10. On why the UA flights have done well – they connect to Houston (one is direct in the summer) and are stuffed full of oil field workers. They get off the Shared Services flights from Prudhoe and jump on the UA flights south; a scandalously large portion of Alaska’s oil field workers live out of state and can afford to fly back and forth for their two weeks on, two weeks off schedule. Scruffiest bunch of folks sitting in first class I’ve ever seen! :)

  11. From what I understand, the b6 LGB-ANC route was profitable due to tons of cargo (I think mostly fish), not passengers. If Jetblue thought they could expand the cargo business, they may like the flexibility of routing via SEA instead of LGB (opens east coast destinations without cost of flying extra distance, while maintaining *likely* same plane service to LGB for whatever goes there) and has the potential of more pax at higher yield.

    Also, given the slot restrictions at LGB, a 2nd non-stop would likely mean having to cut something else

  12. Random and somewhat tangential thought – would Alaska and JetBlue ever consider hooking up? If not a merger then perhaps some sort of codeshare?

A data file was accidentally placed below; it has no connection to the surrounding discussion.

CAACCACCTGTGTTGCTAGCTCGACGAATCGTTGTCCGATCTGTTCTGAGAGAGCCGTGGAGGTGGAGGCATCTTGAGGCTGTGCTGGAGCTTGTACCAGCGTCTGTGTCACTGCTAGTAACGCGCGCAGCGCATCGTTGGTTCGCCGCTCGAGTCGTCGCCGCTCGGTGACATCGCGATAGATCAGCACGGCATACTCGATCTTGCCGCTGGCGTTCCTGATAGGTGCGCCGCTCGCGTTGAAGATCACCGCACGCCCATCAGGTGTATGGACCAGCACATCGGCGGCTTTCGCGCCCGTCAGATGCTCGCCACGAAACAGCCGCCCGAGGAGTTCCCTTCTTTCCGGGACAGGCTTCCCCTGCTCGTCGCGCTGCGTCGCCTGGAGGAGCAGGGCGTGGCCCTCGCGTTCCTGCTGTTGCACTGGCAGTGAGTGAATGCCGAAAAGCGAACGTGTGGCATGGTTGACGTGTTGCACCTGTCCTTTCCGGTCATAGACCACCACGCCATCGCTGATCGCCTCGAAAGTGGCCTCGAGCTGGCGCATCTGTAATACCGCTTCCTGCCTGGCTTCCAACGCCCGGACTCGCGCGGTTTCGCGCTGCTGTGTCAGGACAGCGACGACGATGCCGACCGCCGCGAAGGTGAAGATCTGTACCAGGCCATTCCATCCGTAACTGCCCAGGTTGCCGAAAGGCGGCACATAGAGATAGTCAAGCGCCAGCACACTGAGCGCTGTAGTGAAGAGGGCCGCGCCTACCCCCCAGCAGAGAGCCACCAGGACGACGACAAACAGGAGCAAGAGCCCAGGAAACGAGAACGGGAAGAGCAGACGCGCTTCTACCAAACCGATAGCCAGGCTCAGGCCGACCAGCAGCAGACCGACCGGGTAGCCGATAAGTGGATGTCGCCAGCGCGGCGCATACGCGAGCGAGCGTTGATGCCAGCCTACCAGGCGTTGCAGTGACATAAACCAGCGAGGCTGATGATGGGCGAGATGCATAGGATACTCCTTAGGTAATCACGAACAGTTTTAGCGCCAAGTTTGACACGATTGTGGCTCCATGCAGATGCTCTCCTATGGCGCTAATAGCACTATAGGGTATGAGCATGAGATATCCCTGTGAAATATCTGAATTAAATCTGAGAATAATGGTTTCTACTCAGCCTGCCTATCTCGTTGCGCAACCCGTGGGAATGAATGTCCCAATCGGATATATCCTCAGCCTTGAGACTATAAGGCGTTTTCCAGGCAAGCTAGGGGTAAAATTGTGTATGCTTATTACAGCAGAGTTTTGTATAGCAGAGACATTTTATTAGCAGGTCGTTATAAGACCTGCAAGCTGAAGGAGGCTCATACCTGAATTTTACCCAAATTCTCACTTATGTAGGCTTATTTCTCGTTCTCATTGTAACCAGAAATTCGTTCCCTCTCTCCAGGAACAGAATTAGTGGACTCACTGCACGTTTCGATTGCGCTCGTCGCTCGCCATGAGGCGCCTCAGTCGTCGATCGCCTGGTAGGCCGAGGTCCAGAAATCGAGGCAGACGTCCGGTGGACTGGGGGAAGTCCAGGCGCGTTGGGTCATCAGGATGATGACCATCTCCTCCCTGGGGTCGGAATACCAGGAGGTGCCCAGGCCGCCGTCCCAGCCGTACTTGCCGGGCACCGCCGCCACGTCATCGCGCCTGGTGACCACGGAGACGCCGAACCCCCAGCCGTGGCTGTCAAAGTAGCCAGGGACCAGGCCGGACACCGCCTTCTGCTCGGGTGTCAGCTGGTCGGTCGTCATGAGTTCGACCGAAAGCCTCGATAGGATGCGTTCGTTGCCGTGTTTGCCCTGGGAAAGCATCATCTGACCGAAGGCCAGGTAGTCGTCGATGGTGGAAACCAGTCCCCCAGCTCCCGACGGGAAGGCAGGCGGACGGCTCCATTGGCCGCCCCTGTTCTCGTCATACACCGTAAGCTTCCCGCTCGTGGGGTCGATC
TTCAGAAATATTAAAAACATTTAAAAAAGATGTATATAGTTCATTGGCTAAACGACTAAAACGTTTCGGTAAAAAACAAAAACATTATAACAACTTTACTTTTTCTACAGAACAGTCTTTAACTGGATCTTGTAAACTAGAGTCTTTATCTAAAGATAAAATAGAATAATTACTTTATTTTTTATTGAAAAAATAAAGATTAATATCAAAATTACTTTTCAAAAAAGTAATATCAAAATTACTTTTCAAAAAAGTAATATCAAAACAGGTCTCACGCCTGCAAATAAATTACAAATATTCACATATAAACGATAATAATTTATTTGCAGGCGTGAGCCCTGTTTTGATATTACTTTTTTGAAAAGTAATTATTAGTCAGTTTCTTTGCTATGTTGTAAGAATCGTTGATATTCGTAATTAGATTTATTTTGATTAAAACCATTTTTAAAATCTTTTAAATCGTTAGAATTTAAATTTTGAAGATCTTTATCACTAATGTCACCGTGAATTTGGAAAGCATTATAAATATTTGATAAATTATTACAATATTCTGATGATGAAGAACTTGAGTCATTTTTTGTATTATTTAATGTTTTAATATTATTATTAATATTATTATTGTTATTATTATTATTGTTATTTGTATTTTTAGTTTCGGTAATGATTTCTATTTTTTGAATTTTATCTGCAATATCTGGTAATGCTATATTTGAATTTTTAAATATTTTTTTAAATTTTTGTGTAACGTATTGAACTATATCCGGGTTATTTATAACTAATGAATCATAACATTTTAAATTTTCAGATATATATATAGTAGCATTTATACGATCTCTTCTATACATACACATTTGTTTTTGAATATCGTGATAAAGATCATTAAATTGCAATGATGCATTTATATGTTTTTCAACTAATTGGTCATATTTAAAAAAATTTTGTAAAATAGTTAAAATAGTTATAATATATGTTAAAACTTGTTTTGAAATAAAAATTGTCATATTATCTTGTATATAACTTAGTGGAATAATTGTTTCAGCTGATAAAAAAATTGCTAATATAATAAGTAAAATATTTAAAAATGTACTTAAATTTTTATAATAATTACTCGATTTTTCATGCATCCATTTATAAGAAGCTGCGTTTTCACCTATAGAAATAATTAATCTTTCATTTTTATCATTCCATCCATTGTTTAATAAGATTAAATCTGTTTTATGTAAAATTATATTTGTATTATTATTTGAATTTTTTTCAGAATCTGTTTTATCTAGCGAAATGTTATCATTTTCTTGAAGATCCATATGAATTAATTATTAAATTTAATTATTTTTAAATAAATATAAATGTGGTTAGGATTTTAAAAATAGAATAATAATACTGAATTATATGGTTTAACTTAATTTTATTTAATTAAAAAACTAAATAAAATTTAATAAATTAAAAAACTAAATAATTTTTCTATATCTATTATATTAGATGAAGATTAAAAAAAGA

I’m no aviation expert, but it would seem their cultures and route maps are more complementary than most of the other mergers seen or proposed over the last few years.

    1. Was wondering about a merger between B6 &AS as well. The first concern of many in my mind is the fleet. B6 is mostly Airbus 320’s while As are a mixed bag of 737’s & MD 80’s. Second relates to As being a union shop & B6 isn’t unionized. If you can get past that, it could be interesting. The Seattle & Portland hubs are far less congested than Los Angeles or San Francisco & in the case with Seattle, good connections with Asian bound flights.